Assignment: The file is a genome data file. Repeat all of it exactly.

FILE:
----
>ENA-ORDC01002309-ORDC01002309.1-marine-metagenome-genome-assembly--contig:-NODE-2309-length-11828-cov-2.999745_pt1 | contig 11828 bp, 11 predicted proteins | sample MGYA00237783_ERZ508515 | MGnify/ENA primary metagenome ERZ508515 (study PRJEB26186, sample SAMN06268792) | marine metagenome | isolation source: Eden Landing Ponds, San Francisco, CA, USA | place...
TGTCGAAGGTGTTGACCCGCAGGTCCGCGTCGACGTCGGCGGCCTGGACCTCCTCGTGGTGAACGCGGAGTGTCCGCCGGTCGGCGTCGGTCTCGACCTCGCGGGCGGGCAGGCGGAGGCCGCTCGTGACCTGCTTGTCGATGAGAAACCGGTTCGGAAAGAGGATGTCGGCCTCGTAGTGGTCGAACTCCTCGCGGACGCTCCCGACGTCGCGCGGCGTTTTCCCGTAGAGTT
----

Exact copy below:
>ENA-ORDC01002309-ORDC01002309.1-marine-metagenome-genome-assembly--contig:-NODE-2309-length-11828-cov-2.999745_pt1 | contig 11828 bp, 11 predicted proteins | sample MGYA00237783_ERZ508515 | MGnify/ENA primary metagenome ERZ508515 (study PRJEB26186, sample SAMN06268792) | marine metagenome | isolation source: Eden Landing Ponds, San Francisco, CA, USA | place...
TGTCGAAGGTGTTGACCCGCAGGTCCGCGTCGACGTCGGCGGCCTGGACCTCCTCGTGGTGAACGCGGAGTGTCCGCCGGTCGGCGTCGGTCTCGACCTCGCGGGCGGGCAGGCGGAGGCCGCTCGTGACCTGCTTGTCGATGAGAAACCGGTTCGGAAAGAGGATGTCGGCCTCGTAGTGGTCGAACTCCTCGCGGACGCTCCCGACGTCGCGCGGCGTTTTCCCGTAGAGTT